"Bessemer Steel" in Kentucky

by Martha Grassham Purcell

One most important invention or discovery of the nineteenth century was made by William Kelly, who came from Pittsburgh and located near Eddyville, in Lyon County, in 1846. Here he operated both the Union and the Suwanee furnaces, mostly by slave labor, until he conceived the plan of using Chinese workers, which he secured through a New York tea house. As these Celestials, with their pigtails, were the first in this section, they created a great deal of curiosity. Mr. Kelly, having a special knowledge of chemistry and metallurgy, investigated and experimented in the manufacture of iron, and concluded that the crude metal could be converted into steel without fuel; that by placing the fluid metal in a suitable furnace and forcing powerful blasts of air through the molten mass, he could produce the desired result.

His veteran forgemen could not conceive of metal being "boiled" by simply blowing air through it, for it had been their experience that air blown over its surface chilled it. They knew nothing of the affinity of oxygen with carbon for producing heat; they had always consumed quantities of charcoal to secure this greater heat; they had buried bars of wrought iron in charcoal in a furnace, where, the air being shut off, the charcoal was slowly burned for two or more weeks. Then the product was taken out and melted, forming "cast steel." So they were completely surprised when forcing the currents of air through the mass of iron intensified it to incandescence and refined the metal.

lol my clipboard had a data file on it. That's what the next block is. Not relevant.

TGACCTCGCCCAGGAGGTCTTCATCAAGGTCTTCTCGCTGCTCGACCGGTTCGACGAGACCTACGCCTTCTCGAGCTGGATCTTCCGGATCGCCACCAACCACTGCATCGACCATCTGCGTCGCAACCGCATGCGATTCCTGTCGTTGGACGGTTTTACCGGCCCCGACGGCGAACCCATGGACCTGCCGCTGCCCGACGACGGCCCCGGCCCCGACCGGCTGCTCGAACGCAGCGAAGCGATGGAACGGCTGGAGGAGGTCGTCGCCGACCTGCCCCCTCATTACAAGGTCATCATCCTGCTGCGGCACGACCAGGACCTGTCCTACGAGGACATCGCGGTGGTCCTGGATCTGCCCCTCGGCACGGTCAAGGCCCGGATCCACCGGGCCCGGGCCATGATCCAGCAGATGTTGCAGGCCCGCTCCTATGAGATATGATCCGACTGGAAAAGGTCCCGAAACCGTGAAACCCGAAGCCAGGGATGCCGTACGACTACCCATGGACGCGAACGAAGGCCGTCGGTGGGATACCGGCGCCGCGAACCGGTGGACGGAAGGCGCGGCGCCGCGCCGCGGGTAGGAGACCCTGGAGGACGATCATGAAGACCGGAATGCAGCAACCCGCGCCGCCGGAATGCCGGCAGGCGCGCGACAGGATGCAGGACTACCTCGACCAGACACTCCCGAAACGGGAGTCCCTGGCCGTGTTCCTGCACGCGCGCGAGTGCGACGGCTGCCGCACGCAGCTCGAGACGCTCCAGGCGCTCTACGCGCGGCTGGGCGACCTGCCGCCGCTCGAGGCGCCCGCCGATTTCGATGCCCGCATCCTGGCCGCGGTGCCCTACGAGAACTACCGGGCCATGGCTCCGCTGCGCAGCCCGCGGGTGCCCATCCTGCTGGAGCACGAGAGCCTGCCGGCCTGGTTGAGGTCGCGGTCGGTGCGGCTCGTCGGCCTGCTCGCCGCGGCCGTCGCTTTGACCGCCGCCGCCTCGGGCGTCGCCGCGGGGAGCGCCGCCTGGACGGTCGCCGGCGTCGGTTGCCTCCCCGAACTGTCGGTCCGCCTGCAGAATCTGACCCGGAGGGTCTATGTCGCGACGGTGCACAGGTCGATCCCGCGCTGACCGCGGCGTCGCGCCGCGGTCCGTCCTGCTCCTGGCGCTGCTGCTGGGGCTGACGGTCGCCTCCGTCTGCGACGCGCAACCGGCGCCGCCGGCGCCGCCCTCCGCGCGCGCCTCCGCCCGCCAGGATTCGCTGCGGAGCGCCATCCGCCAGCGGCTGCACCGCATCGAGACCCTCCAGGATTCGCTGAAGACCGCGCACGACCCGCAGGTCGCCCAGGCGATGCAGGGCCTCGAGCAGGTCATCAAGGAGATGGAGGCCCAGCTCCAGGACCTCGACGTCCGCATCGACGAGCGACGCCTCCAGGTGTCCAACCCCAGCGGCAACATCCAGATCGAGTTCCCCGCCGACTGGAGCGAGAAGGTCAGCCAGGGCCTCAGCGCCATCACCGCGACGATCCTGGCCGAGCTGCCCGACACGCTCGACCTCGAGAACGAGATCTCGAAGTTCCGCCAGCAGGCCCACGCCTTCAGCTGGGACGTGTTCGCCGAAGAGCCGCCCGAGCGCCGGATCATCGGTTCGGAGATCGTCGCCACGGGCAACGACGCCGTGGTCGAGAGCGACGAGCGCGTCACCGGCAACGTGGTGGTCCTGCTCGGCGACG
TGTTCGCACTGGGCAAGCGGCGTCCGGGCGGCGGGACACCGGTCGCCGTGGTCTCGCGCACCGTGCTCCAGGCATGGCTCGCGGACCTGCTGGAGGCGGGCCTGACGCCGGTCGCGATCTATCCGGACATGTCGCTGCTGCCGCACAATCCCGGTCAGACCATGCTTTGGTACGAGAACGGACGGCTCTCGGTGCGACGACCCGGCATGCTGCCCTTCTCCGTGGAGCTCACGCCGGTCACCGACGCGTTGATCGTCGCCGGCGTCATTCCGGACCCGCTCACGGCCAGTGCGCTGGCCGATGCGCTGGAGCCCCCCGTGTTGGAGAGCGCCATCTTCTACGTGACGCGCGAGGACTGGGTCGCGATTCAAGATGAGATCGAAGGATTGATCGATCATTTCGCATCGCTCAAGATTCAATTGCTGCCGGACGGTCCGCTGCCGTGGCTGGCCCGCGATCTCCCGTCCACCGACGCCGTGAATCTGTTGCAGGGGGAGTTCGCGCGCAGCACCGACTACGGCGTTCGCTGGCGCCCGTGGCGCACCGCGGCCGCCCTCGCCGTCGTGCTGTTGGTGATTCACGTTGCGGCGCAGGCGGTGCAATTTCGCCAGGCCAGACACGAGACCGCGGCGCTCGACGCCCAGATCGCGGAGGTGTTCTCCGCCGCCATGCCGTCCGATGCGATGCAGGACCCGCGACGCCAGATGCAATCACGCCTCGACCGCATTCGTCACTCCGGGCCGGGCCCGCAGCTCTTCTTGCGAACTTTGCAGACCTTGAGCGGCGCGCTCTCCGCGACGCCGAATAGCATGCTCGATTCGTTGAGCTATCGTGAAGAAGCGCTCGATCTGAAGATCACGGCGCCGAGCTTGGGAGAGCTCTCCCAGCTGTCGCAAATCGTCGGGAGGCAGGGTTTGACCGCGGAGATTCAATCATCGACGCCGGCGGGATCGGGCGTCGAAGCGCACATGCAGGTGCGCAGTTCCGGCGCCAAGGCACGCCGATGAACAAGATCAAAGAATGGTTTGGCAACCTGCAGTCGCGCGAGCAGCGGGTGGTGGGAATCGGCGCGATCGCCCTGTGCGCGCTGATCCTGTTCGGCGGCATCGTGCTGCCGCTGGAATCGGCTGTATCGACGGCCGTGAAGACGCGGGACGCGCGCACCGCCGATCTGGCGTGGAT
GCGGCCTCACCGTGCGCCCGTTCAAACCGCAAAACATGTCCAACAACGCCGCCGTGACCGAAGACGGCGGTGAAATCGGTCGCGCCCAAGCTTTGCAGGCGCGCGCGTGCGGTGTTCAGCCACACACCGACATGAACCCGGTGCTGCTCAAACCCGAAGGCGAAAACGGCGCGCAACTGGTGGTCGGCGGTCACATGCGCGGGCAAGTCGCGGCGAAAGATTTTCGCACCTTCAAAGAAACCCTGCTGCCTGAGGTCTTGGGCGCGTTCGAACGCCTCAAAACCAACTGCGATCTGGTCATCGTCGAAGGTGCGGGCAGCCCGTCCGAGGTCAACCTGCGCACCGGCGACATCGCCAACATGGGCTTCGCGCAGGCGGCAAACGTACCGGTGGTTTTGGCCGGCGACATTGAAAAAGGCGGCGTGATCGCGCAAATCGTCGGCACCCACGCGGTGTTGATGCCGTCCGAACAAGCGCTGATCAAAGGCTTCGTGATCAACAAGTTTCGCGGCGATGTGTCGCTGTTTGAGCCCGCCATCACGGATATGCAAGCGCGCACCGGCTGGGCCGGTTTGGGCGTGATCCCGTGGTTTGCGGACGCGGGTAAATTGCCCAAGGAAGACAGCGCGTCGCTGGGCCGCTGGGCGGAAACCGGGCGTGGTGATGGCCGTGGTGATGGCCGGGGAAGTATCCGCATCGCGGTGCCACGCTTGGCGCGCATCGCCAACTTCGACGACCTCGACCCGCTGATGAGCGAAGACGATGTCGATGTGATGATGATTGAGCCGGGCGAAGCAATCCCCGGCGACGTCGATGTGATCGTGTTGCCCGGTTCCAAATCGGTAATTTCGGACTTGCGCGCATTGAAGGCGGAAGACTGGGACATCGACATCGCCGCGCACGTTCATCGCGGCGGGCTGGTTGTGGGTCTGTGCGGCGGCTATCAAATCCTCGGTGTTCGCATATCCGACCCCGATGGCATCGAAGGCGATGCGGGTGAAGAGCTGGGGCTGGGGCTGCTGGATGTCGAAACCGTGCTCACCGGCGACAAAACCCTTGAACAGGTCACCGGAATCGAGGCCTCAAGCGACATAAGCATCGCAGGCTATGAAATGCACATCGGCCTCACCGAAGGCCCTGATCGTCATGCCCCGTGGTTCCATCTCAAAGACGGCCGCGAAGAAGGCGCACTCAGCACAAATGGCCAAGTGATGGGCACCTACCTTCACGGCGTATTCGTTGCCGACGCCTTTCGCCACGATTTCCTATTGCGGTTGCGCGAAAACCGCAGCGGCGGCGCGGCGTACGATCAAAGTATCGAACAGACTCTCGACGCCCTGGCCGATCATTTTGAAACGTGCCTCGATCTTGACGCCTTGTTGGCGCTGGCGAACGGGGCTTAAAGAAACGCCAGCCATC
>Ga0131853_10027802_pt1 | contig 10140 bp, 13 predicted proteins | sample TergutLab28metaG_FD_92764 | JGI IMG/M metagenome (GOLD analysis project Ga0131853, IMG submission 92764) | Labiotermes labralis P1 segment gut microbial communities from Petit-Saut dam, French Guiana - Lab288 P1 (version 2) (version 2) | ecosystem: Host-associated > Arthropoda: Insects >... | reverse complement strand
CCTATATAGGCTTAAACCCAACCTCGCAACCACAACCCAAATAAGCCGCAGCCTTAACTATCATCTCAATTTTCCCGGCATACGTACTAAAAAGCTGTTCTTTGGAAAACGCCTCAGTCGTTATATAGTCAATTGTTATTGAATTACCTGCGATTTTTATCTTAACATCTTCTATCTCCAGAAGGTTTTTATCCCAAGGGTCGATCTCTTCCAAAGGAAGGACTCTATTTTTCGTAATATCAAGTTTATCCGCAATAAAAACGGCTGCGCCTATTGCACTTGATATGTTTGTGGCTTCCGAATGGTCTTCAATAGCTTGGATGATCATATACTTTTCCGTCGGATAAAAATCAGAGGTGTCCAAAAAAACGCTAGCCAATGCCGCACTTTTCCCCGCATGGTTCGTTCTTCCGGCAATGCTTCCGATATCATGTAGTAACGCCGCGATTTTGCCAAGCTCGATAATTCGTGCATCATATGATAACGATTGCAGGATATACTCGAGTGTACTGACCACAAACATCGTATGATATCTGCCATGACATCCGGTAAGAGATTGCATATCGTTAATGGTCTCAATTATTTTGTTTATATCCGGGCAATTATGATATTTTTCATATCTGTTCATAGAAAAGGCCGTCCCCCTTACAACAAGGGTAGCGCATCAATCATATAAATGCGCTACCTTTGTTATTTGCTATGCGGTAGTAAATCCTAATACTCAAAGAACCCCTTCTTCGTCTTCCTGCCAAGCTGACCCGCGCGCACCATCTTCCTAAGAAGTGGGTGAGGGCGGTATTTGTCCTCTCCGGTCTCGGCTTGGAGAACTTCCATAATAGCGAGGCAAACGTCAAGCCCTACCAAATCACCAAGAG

The experiment was made in 1851 and used by Mr. Kelly advantageously for many years. Being almost isolated in practically a wilderness, thirty miles from even the nearest country press, the inventor failed to advertise and take proper advantage of his invention. In 1855, however, many of the steamboats plying the Ohio River were using boiler plates made from iron prepared by "Kelly's air-boiling process." The next year Henry Bessemer, an iron manufacturer of England, took out a patent for this pneumatic process, to which his name has been given; but, although Mr. Kelly was delayed in securing his patent by his attorney, when the claim was heard by the commissioner of the Patent Office in this country, it was decided that Mr. Kelly was the inventor and his patent was at once granted. For many years Mr. Kelly received a royalty on his interest in the inventions. In time the patents of Kelly, Bessemer, and Mushet were combined. Prior to this discovery, steel cost five times as much as iron; now steel rails, wearing four times as long as iron, cost only a few dollars more per ton. Thus we see the incalculable importance of another Kentucky invention, for now steel is made directly from pig iron in about thirty minutes, instead of as formerly in almost as many days.